Friday, December 19, 2014

Desires, Blessings, and Punishments

As I listened to my Pastor preach last night over Numbers 11 (yes, our mid-week service is on Thursday), I was reminded of a consistent theme in the Bible.

In this chapter, the Israelites complain a great deal about many things. Eventually, the Israelites begin to feel dissatisfied with the manna that God has provided for the last two years in the wilderness. It has always supplied their needs, but now they simply want the taste of meat.

It is here that I remembered the consistent theme of the Bible, as the Lord responds to the complaints of the Israelites by bowing to their wishes. Indeed, the Israelites are punished by getting exactly what they wanted. But as Numbers 11:18-20 indicates, when they get it, they no longer want it.
"And say thou unto the people, Sanctify yourselves against to morrow, and ye shall eat flesh: for ye have wept in the ears of the Lord, saying, Who shall give us flesh to eat? for it was well with us in Egypt: therefore the Lord will give you flesh, and ye shall eat. Ye shall not eat one day, nor two days, nor five days, neither ten days, nor twenty days; But even a whole month, until it come out at your nostrils, and it be loathsome unto you: because that ye have despised the Lord which is among you, and have wept before him, saying, Why came we forth out of Egypt?"

The theme I keep teasing without actually mentioning is this - the Lord has this tendency to punish the people of the world (especially the Israelites) by giving them exactly what they desired.

We see that at play here, but we also see it when the Israelites reject the Lord's kingship over them. They desire to have a king as all the other nations, so the Lord gives them a king as corrupt as the kings of all the other nations.

Perhaps most strikingly, in Romans 1, we see this same principle as it applies to those who have rejected the evidence of the Lord's existence entirely. As verse 28 clearly indicates,
"And even as they did not like to retain God in their knowledge, God gave them over to a reprobate mind, to do those things which are not convenient."

The Lord punishes them by simply allowing them to continue along the paths they set for themselves, along the pathway of sin.

But if this is such a consistent thing to see within the Bible, there is one shocking statement that must be true. If man's desires can be a punishment, then man's desires are ultimately harmful to himself.

How is it that man cannot know what is actually good for him? How is it that we consistently have our hearts in the wrong place so that we desire the wrong things? How is it that our desires don't line up with what the Lord wishes in our life?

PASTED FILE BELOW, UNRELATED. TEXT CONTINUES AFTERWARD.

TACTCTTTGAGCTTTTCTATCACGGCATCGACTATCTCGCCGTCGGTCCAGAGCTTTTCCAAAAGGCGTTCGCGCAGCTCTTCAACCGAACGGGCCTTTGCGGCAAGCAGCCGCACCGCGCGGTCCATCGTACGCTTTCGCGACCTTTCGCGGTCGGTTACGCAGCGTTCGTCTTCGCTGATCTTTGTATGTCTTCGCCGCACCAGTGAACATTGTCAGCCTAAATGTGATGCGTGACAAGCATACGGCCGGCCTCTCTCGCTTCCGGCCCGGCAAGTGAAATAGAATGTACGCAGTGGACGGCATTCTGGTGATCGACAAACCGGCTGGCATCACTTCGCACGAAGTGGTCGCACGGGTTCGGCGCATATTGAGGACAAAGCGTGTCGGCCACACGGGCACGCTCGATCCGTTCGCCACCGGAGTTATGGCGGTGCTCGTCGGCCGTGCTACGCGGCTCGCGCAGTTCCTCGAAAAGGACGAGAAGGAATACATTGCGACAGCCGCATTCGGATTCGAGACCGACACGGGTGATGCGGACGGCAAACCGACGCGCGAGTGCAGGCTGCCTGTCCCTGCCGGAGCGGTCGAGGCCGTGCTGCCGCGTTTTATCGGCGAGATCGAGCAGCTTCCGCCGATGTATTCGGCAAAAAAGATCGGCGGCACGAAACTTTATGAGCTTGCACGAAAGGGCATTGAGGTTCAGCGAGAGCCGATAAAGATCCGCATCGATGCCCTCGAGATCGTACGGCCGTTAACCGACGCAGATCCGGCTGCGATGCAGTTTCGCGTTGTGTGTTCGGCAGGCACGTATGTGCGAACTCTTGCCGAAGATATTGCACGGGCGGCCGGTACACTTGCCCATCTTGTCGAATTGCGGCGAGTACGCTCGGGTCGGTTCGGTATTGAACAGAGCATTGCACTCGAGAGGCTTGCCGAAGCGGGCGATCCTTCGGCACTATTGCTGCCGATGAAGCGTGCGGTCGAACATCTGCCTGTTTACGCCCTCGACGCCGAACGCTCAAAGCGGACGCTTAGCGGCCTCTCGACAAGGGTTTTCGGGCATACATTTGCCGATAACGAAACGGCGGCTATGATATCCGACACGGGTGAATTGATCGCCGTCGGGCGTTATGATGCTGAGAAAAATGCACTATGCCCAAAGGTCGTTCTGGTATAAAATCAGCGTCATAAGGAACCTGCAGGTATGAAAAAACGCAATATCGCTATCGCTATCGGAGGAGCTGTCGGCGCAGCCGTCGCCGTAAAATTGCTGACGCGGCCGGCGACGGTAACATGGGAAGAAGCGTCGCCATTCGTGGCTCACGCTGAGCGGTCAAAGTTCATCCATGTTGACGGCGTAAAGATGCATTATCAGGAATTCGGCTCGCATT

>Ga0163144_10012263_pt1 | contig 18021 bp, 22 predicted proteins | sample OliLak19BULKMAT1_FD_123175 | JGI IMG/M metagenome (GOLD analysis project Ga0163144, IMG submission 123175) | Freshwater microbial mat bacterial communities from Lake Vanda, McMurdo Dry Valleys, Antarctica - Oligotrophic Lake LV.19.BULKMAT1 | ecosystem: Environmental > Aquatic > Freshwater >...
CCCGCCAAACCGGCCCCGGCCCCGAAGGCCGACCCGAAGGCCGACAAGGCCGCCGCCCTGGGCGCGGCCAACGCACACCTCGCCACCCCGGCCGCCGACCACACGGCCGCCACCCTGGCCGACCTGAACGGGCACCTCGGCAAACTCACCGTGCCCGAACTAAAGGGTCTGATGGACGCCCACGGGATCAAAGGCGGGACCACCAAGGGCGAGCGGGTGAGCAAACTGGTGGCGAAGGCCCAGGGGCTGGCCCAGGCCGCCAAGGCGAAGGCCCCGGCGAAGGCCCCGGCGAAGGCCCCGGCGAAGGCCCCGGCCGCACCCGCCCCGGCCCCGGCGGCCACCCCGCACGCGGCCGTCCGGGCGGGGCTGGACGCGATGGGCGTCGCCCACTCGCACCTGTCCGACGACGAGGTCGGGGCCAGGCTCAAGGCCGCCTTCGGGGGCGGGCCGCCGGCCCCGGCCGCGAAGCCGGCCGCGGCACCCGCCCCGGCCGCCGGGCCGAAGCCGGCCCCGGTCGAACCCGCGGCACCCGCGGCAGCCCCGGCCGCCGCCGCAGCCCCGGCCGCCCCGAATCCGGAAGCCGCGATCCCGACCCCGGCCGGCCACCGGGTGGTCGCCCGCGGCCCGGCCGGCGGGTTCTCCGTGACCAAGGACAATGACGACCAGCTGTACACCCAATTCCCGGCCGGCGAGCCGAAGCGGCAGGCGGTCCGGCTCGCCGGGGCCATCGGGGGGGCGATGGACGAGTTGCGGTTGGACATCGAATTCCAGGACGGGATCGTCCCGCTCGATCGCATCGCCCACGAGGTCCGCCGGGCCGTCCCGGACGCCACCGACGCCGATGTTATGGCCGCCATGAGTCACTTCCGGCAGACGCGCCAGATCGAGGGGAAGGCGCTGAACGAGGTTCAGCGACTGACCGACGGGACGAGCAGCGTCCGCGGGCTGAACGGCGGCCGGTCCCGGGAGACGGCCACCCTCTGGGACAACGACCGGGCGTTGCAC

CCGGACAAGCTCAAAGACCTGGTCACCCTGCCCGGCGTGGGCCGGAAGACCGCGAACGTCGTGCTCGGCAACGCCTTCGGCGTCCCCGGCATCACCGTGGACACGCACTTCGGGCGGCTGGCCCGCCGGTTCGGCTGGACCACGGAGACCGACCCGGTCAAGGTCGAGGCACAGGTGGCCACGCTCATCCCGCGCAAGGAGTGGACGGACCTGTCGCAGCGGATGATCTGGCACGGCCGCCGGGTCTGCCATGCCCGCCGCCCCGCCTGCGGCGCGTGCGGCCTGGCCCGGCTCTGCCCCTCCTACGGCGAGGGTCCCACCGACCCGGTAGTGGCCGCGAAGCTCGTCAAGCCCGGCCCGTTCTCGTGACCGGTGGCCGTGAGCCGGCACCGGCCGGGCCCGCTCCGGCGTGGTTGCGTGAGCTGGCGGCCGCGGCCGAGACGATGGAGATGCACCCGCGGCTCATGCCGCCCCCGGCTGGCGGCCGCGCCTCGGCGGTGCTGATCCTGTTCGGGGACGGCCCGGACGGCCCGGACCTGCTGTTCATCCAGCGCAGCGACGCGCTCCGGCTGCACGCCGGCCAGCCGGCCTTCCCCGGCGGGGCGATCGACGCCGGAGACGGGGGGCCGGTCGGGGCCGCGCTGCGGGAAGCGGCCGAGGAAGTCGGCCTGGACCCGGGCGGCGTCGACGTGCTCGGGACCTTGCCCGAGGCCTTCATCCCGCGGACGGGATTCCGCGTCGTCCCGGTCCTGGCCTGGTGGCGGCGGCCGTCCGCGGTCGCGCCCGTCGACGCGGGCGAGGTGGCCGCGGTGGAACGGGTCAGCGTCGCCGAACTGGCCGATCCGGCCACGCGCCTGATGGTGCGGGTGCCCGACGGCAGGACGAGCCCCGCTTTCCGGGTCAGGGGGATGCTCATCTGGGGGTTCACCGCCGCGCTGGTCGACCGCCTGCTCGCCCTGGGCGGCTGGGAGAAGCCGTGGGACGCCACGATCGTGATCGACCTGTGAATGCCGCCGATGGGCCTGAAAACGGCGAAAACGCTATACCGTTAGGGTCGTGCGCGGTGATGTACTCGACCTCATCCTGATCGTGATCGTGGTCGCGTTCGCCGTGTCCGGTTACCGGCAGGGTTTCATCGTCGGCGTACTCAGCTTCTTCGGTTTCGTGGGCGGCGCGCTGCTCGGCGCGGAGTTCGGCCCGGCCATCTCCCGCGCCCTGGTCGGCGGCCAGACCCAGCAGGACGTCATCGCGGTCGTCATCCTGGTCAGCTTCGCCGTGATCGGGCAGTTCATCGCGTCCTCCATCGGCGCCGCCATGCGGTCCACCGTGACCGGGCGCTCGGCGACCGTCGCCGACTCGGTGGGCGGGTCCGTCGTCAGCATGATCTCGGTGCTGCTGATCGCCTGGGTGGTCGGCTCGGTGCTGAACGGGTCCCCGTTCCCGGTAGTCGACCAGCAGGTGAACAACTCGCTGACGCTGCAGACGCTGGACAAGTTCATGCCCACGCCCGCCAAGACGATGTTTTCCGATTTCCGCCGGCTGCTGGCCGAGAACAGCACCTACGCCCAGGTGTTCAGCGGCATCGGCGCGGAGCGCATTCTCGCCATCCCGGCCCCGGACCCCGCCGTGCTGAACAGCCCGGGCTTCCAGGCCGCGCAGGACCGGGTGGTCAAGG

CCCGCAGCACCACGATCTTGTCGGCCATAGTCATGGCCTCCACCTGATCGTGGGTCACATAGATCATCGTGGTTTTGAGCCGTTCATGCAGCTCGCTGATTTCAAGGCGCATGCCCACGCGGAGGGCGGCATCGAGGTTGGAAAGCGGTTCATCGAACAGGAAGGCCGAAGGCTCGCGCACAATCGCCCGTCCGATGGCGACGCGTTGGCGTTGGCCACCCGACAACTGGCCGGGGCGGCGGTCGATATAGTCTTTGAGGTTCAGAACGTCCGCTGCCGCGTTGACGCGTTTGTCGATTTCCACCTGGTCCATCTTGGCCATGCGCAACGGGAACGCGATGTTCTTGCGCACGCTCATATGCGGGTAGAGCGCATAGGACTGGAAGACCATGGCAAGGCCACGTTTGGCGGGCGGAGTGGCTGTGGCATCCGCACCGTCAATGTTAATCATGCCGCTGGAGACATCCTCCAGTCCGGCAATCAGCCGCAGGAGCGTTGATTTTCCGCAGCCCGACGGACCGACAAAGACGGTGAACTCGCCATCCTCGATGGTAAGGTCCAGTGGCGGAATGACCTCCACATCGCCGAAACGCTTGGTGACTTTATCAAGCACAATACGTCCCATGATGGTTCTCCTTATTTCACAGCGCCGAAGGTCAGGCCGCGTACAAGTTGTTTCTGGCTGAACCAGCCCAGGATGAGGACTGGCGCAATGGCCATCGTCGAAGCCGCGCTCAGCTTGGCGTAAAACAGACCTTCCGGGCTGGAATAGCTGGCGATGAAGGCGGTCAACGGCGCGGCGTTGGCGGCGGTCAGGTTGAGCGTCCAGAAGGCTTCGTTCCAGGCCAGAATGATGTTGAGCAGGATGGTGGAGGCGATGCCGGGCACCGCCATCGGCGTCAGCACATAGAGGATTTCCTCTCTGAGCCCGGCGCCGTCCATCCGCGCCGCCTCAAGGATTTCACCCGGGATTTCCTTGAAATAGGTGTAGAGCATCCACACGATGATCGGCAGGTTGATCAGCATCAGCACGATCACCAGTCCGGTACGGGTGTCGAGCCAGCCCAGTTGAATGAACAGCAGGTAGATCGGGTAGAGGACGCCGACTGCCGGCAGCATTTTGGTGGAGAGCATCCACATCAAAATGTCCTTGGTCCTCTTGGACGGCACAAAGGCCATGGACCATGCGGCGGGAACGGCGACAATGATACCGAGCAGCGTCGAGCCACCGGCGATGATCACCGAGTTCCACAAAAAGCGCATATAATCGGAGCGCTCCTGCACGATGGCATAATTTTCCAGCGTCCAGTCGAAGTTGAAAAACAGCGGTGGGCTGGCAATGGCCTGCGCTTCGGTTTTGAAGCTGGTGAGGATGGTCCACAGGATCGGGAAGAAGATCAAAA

It reminds me of Ecclesiastes 6:10-12,
"That which hath been is named already, and it is known that it is man: neither may he contend with him that is mightier than he. Seeing there be many things that increase vanity, what is man the better? For who knoweth what is good for man in this life, all the days of his vain life which he spendeth as a shadow? for who can tell a man what shall be after him under the sun?"

And with that simple thought I leave you with another simple question - how are your desires? If the Lord granted them, would that be a blessing or a punishment?

Monday, December 15, 2014

[Video] Calling: What it Is

I cannot guarantee the quality of this video. I know that I was surprised by the quality when I uploaded it for my class assignment,which is the only reason I'm trying to see the quality here. If it's at all decent, you can expect more videos in the future... 


Friday, December 12, 2014

Life is too Short

I've been soaring through Finals week over here, and I'm just about ready to go home. But I have also reached a conclusion that I am pretty much insane because this Finals week here has been one of the most fun weeks I've had in a while. Yes, I have immensely enjoyed Finals week. I'm confused too.

As I continued to work my way slowly through the book of Psalms, I came across a psalm written by Moses. Indeed, it is specifically Psalm 90.

Through much of Moses' life, you would have expected him to be very much familiar with the frailty of life. As miraculous as it was for him to be spared in the first place, can you imagine growing up knowing that several from your generation your kinsfolk were killed as babies? Can you imagine knowing that your people were slaves living a life of turmoil? Yes, Moses indeed understood the trauma of the world.

So it comes as no surprise when he makes reference to the brevity of life in Psalm 90:10-14,
"The days of our years are threescore years and ten; and if by reason of strength they be fourscore years, yet is their strength labour and sorrow; for it is soon cut off, and we fly away. Who knoweth the power of thine anger? even according to thy fear, so is thy wrath. So teach us to number our days, that we may apply our hearts unto wisdom. Return, O Lord, how long? and let it repent thee concerning thy servants. O satisfy us early with thy mercy; that we may rejoice and be glad all our days."

So teach us to number our days, that we may apply our hearts unto wisdom. Moses knew one thing from all of his experiences with the trials in the midst of his life - life is too short not to spend it wisely serving the Lord, not to spend it rejoicing in God's mercy.